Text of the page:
Drawing on qualitative studies of teamsport athletes and fraternity members, this book describes the rapidly changing world of masculinities among men in both the United States and Great Britain. As cultural homophobia decreases, university-aged men are influenced to construct a softer version of masculinity – one that is not predicated in homophobia. Inclusive Masculinity shows that today's youth express decreased sexism, racism and masculine bullying. As Eric Anderson demonstrates, men who value inclusive masculinities are also shown to be more likely to bond in emotional relationships with other men and to embrace a variety of behaviors once coded as feminine, including certain same-sex sexual behaviors. Now available in paperback, this groundbreaking analysis of masculinity and young men will be of interest to students and faculty members within Sociology, Gender Studies, and Sport Studies.
Table of Contents
Introduction Part 1: Orthodox Masculinity 1. Orthodox Masculinity and Hegemonic Oppression 2. Costs Associated with Orthodox Masculinity 3. Reproducing Orthodoxy 4. Masculine Conformity. Summary of Part One Part 2: Inclusive Masculinity Theory 5. From Homophobia to Homohysteria 6. Inclusive Masculinity Theory Part 3: Inclusive Masculinities 7. Embracing Gay Men 8. Rethinking Misogyny and Anti-Femininity 9. Reconstructing Heterosexuality 10. Conclusions. Appendices
Professor Eric Anderson is an American sociologist at the University of Winchester, UK. He is well known for his research on sport, masculinities, sexualities and homophobia. He has authored several books including Sport, Theory and Social Problems (2010) and the award-winning In the Game: Gay Athletes and the Cult of Masculinity (2005).
Featured Author Profiles
"With this book, Eric Anderson is now poised to move us to the next generation of masculinity scholarship. Respectfully building upon the groundbreaking works of Connell, Messner, Kimmel and Sabo, Anderson demonstrates how the lessening of "homohysteria" frees up the expression of masculinities to include previously stigmatized forms. Anderson's unorthodox but impressively expansive research has taken him into more and diverse a range of settings than most ethnographers get to in a life time. This is a very important work because it argues through a lens of combined and uneven gender development. As a result, this is simultaneously a bold and nuanced work... It will, in short order, become a benchmark for studies of masculinity."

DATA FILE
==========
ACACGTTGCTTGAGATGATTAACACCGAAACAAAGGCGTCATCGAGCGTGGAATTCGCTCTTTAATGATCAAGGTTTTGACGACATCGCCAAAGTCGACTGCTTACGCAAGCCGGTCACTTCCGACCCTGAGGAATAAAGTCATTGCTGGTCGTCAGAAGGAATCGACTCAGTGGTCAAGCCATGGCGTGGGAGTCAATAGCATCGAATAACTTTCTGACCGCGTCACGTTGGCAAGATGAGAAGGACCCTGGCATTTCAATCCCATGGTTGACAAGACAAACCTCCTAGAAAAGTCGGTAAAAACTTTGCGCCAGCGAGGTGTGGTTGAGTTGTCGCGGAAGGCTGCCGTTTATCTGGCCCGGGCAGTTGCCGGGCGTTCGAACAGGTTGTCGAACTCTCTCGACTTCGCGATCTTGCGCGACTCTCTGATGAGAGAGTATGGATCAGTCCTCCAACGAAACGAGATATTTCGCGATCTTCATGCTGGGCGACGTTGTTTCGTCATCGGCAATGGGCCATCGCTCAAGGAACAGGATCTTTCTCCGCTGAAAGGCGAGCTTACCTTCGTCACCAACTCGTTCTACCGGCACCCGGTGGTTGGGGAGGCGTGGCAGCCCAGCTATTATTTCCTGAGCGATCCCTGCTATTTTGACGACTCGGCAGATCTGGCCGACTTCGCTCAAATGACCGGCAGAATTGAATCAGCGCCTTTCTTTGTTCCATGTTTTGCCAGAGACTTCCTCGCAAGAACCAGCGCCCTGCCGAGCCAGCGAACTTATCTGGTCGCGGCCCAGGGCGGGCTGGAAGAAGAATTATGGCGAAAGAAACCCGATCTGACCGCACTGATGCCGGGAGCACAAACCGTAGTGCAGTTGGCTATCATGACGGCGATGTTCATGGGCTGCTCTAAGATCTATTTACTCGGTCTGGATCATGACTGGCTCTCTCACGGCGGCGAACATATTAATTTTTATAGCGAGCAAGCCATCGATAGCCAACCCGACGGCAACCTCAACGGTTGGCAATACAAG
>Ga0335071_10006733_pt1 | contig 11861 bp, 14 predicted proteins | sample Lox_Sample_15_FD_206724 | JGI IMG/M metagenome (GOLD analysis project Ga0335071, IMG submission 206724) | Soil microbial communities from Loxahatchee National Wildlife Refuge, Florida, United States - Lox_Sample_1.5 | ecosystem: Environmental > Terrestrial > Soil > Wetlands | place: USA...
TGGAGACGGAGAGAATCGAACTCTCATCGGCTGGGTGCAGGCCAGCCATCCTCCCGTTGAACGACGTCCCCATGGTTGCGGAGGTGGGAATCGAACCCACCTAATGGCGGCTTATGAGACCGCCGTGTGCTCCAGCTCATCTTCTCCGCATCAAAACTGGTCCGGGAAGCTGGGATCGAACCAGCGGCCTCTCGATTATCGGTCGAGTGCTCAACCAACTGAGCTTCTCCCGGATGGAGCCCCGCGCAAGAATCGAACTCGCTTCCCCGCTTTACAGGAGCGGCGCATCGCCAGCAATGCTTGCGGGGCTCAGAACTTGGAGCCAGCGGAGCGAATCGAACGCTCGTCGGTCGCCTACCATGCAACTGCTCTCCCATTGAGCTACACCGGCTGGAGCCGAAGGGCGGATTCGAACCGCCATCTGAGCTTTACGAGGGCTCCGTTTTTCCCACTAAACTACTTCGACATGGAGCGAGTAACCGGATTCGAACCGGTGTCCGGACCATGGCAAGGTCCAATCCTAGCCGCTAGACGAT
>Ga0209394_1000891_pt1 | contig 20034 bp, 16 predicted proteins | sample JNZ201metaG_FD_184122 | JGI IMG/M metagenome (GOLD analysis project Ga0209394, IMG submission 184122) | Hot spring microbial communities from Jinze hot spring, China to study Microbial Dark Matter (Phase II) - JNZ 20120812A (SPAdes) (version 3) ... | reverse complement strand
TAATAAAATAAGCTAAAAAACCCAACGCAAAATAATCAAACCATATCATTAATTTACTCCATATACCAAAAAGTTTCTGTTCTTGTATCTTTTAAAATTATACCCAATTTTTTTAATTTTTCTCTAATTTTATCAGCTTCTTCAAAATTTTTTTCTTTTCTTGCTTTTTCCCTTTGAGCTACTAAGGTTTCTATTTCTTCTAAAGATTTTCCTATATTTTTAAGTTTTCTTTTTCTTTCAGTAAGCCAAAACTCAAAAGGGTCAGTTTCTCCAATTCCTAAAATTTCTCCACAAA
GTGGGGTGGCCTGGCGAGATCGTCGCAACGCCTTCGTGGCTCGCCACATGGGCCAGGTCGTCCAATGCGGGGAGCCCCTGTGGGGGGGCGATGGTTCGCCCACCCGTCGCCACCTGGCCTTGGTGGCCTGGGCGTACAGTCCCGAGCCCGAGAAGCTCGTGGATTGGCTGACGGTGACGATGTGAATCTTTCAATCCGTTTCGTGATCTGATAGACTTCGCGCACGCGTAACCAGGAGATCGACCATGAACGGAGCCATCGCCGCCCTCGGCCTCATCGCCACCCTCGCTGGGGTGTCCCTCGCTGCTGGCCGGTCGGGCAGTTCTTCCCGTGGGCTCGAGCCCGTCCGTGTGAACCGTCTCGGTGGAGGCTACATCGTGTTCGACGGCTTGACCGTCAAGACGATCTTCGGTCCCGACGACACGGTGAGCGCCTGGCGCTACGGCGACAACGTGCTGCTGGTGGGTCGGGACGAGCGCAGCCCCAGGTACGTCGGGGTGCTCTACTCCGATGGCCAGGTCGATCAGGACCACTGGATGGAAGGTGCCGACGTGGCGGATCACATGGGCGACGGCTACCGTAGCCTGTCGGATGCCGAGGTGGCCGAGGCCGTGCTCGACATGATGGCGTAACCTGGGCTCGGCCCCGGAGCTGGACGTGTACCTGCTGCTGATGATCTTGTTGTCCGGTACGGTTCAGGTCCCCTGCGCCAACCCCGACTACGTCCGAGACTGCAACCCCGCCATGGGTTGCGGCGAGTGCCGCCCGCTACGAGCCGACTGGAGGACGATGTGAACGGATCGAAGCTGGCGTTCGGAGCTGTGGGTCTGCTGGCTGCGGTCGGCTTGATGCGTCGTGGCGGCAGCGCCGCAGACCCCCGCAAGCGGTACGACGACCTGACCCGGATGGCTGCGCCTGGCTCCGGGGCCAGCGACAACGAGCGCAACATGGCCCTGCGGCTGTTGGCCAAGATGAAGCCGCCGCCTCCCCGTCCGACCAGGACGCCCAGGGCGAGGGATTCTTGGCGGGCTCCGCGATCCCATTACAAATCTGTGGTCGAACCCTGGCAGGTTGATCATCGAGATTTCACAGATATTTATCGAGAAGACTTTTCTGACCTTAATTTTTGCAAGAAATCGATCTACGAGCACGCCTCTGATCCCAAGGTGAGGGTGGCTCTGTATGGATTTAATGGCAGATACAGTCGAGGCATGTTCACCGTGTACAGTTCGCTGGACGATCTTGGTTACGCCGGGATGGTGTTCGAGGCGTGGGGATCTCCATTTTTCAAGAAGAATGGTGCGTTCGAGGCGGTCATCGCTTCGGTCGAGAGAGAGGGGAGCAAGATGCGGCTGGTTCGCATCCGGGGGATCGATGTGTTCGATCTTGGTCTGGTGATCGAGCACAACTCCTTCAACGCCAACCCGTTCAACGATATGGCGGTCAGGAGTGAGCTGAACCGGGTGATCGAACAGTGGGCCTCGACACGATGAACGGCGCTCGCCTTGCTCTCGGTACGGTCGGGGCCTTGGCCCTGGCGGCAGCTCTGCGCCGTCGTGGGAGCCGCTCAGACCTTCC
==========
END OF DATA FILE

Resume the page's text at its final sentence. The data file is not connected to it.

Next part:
—Professor Alan Klein, author of Little Big Men: Body Building Subculture and Gender Construction
"Gender stereotypes tend to portray male athletes and fraternity members as among the most homophobic of men, perhaps as over-compensation for the amount of intensely physical contact they have with each other. Eric Anderson's deft ethnographies enable him to see something else stirring in those locker rooms, something genuinely inclusive. And this becomes the basis for a new theoretical understanding of masculinities—at once compelling and provocative. This is an astonishing book—one rich with insights and suffused with hope."
—Professor Michael S. Kimmel, author of Guyland: The Perilous World Where Guys Become Men.
'While there is growing evidence that homophobia is declining in social life, few people expected to find evidence of this in, of all places, fraternities and men's sports. Set against well-known critiques of these homosocial realms as sites for the reproduction of male hierarchies, Eric Anderson's research gives us some cause for (dare I say it?) optimism.'
—Professor Michael A. Messner, author of It's all for the kids: Gender, Families and Youth Sports.
"Eric Anderson's latest book is a touchstone for readers to rethink their assumptions about men and masculinities in sport and the contemporary culture. He taps qualitative data to speculate about emerging changes in young men's relationships, emotions, and identities."
—Don Sabo, Ph.D., Professor of Health Policy, D'Youville College
"In this intriguing work, Anderson (policy and social sciences, Univ. of Bath, UK) delivers an ethnographic study of the changing contours of British and US manhood....Recommended."
— Choice, February 2010